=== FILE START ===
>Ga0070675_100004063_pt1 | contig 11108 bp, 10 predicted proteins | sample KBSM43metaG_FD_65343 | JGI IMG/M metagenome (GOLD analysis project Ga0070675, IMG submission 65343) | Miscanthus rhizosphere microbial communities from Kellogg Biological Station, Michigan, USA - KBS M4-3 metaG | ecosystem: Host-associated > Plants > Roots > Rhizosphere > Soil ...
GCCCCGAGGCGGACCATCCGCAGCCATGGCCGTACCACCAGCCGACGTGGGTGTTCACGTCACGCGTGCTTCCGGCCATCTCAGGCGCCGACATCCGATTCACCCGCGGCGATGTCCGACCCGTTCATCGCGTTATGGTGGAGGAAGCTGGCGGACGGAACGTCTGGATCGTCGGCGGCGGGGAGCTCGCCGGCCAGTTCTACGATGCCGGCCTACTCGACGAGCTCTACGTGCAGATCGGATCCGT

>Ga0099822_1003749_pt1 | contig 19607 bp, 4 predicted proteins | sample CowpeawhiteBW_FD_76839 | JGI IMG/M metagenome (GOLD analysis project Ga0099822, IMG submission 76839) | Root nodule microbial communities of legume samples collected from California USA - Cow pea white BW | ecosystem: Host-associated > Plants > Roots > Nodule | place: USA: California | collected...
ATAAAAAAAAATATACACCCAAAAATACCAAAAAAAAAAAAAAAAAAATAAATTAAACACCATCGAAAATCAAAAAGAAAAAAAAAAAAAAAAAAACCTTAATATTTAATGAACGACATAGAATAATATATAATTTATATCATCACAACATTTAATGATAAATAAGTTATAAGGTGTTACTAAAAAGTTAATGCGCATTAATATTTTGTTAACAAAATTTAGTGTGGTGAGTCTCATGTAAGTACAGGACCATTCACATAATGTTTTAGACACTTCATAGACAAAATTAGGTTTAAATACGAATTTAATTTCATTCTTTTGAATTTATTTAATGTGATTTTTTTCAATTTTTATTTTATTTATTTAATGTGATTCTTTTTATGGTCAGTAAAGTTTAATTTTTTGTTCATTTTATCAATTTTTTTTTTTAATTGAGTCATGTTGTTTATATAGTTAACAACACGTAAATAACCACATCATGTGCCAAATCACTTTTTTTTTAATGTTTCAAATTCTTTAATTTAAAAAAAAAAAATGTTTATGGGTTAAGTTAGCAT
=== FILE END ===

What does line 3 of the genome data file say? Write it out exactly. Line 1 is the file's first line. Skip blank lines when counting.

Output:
>Ga0099822_1003749_pt1 | contig 19607 bp, 4 predicted proteins | sample CowpeawhiteBW_FD_76839 | JGI IMG/M metagenome (GOLD analysis project Ga0099822, IMG submission 76839) | Root nodule microbial communities of legume samples collected from California USA - Cow pea white BW | ecosystem: Host-associated > Plants > Roots > Nodule | place: USA: California | collected...